Math isn't just about 1-2-3—it's also about grasping more abstract real-world situations where numbers and counting can come into play, like counting out money and reading a clock. Get a leg up on these concepts with this project where art and math collide: the coin clock!
Get out your large sheet of cardboard. Help your child cut a large circle in the cardboard with scissors, using a large circular object like a dinner plate to trace around. If the cardboard is thick, you may want to use a box cutter to cut out the circle. If that's the case, adults and only adults should perform this step!
Give your child the cardboard circle and coins. Have him place coins around the clock “face” so that the number represented by coins equals the number that goes in each place on the clock. For example, 1 penny goes at 1 o’clock. Two pennies go at 2 o’clock, etc. When he gets to 5 o’clock, switch from pennies to 1 nickel. Use a nickel plus pennies for 6, 7, 8, and 9 o’clock, then switch to a dime, etc. Use this time to quiz him on coins and their value, and get some addition practice in as well!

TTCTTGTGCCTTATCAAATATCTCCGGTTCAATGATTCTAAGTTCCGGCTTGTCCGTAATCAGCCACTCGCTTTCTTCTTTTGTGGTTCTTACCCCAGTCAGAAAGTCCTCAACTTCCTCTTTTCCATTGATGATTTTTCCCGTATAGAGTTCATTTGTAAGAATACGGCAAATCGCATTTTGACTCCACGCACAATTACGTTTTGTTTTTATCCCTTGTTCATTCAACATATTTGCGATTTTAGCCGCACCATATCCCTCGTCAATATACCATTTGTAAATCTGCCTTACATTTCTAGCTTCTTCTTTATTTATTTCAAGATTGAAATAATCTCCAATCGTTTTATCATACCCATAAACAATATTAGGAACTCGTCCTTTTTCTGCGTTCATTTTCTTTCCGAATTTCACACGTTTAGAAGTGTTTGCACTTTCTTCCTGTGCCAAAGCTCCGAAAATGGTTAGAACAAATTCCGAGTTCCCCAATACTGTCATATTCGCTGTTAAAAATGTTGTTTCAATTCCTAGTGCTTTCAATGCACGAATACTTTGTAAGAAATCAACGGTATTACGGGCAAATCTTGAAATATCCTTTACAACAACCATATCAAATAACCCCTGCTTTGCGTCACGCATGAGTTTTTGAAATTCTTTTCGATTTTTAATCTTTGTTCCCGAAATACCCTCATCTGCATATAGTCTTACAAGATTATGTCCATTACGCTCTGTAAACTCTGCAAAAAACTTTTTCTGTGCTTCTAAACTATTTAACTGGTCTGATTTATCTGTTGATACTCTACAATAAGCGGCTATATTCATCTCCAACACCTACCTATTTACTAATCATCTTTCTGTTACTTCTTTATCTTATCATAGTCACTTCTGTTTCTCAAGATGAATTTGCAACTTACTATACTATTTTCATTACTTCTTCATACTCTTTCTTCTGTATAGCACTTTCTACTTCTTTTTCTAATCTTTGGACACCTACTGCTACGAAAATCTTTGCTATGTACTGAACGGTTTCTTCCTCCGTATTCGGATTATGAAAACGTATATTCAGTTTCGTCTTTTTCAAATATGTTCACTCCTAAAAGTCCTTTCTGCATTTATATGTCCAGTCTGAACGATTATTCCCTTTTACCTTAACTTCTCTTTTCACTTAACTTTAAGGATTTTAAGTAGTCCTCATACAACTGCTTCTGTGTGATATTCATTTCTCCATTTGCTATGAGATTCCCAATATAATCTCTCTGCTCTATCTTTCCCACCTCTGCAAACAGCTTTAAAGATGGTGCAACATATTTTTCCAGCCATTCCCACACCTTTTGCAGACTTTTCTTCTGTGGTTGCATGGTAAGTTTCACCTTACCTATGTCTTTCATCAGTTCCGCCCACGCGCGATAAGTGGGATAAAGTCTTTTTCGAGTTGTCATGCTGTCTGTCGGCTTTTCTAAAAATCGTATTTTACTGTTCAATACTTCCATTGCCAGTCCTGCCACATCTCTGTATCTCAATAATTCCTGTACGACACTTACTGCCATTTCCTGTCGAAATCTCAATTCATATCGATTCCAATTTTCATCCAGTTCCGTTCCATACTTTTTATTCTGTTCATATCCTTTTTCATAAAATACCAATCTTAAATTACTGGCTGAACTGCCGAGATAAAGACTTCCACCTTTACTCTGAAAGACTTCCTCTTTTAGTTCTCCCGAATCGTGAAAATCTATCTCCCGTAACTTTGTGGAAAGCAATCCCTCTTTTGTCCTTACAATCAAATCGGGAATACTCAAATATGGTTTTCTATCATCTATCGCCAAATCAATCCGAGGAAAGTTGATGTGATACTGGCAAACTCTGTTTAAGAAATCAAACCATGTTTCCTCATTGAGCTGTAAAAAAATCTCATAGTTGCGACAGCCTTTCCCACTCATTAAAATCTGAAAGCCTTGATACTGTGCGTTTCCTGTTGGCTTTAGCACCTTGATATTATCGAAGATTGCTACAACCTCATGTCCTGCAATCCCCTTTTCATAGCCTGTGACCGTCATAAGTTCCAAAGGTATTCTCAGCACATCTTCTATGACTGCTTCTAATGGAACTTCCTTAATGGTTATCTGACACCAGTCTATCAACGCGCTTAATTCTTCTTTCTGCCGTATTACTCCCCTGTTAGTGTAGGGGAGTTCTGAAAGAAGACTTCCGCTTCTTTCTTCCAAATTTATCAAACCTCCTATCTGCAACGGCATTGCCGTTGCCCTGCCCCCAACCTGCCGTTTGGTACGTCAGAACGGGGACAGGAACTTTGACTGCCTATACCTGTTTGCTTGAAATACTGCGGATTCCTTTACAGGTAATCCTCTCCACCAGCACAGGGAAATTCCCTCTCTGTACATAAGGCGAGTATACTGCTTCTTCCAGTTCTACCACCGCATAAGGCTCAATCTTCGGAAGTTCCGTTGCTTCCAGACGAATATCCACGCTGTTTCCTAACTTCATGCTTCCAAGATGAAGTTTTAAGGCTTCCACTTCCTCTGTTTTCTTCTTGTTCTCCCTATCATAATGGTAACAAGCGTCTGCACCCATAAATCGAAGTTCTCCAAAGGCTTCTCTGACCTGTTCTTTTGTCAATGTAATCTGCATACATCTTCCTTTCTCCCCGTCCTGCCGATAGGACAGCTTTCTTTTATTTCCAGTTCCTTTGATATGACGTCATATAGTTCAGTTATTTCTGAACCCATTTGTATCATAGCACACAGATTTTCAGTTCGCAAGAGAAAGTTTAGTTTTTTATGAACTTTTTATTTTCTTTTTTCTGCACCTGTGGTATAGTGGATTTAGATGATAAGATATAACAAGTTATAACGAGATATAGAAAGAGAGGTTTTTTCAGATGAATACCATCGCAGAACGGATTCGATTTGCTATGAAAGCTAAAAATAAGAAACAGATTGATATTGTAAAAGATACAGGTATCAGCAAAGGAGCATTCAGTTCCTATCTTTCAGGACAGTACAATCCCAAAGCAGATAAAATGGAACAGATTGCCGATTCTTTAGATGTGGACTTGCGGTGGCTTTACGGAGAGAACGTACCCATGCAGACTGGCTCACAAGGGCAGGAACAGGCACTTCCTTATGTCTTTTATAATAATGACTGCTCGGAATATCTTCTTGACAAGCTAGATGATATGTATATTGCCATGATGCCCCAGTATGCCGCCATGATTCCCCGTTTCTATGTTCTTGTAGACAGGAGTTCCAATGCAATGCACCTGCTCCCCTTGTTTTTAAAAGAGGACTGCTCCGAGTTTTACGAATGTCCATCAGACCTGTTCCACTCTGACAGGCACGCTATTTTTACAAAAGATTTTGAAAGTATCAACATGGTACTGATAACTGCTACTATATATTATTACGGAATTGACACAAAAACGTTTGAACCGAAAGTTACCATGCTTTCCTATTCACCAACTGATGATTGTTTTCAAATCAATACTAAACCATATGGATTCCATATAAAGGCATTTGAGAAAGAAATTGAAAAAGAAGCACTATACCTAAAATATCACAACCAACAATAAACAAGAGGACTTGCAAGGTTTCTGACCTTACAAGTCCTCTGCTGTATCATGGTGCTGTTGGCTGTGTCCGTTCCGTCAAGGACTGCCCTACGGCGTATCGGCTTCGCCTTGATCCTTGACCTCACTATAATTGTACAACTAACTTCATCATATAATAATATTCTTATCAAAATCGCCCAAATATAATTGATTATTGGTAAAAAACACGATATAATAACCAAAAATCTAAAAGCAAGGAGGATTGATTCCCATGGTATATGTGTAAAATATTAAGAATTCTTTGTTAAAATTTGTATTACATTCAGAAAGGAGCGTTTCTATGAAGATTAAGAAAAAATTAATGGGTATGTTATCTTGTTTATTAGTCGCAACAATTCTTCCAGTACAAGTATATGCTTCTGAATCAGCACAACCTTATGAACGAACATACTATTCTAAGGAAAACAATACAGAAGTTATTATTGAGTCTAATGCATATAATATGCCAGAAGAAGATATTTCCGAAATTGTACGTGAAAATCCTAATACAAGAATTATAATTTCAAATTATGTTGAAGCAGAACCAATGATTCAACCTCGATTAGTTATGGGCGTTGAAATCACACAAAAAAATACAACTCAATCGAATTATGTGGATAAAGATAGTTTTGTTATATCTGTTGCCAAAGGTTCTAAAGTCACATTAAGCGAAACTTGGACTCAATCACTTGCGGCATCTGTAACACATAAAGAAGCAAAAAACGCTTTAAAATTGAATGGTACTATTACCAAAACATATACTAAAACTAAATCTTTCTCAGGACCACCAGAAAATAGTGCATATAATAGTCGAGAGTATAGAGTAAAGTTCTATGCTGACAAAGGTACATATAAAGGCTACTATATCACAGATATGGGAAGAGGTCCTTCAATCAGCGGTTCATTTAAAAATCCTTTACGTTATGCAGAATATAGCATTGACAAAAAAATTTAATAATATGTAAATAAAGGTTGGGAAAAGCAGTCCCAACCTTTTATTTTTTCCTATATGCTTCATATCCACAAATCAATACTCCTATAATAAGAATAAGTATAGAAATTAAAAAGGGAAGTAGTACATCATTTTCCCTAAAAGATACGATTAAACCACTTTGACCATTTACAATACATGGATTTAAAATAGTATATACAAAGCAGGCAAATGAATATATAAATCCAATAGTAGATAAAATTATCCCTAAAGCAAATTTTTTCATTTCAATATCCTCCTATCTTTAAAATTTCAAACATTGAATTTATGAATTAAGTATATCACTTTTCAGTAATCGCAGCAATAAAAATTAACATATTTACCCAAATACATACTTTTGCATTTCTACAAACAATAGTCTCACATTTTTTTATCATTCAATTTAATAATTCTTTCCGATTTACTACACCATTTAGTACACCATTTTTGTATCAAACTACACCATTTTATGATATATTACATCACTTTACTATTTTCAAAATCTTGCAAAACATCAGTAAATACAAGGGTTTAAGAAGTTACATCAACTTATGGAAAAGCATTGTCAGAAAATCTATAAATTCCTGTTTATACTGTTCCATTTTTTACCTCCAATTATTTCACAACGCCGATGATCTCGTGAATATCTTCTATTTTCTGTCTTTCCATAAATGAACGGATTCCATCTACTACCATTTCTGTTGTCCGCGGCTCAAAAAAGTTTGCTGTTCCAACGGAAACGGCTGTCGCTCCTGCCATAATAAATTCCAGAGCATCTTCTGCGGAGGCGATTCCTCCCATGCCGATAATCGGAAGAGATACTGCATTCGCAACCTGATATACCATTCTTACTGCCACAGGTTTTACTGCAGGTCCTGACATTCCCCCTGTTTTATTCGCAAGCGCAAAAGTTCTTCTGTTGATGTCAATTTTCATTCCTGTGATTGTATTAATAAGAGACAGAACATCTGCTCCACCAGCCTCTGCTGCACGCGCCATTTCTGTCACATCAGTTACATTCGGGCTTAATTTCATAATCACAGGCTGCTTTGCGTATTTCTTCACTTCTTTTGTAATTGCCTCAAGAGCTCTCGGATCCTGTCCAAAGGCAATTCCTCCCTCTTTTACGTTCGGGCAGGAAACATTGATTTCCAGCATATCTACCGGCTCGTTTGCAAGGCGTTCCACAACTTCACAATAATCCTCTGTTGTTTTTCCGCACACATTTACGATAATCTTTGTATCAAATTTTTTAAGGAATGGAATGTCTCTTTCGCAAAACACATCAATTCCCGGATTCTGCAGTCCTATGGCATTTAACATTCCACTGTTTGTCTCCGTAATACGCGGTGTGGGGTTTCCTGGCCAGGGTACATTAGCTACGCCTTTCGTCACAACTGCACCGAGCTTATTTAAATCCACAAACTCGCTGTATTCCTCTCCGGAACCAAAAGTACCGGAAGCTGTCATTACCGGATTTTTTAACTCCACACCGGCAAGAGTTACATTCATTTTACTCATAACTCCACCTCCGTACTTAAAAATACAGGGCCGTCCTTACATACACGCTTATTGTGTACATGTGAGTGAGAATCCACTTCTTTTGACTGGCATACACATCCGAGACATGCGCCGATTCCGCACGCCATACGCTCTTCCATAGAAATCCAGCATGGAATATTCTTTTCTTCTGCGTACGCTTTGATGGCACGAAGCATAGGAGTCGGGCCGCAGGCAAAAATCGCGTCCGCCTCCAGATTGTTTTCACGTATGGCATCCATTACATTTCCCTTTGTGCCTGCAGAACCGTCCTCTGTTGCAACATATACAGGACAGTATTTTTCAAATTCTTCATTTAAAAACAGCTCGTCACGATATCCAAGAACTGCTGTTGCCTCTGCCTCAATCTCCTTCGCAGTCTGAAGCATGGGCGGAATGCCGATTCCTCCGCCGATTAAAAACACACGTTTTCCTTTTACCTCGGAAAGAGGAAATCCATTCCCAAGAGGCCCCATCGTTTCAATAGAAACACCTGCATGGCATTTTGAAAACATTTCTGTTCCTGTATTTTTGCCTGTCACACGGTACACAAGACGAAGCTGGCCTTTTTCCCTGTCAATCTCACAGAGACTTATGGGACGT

Cut two arrows (one slightly shorter than the other) from cardboard for your child to use as clock “hands.” He may wish to color the arrows with markers. Help him attach the clock hands to the middle of the cardboard circle using the brad. Use scissors or a pen to poke a hole in the cardboard pieces for inserting the brad.
With the adult supervising use of the hot glue gun, the coins can now be glued to their correct positions on the clock. As you glue, play around! Try to find all the possible combinations of coins that add up to the number you're gluing.
After the glue dries, give your new clock a spin! Move the hands around to match the time, quiz your child on different times of day, or test his addition skills by asking him to add different groups of coins on the clock.
Beth Levin has an M.A. in Curriculum and Education from Columbia University Teachers College. She has written educational activities for Macmillan/McGraw-Hill and Renaissance Learning publishers. She has a substitute teaching credential for grades K-12 in Oregon, where she lives with her husband and two daughters.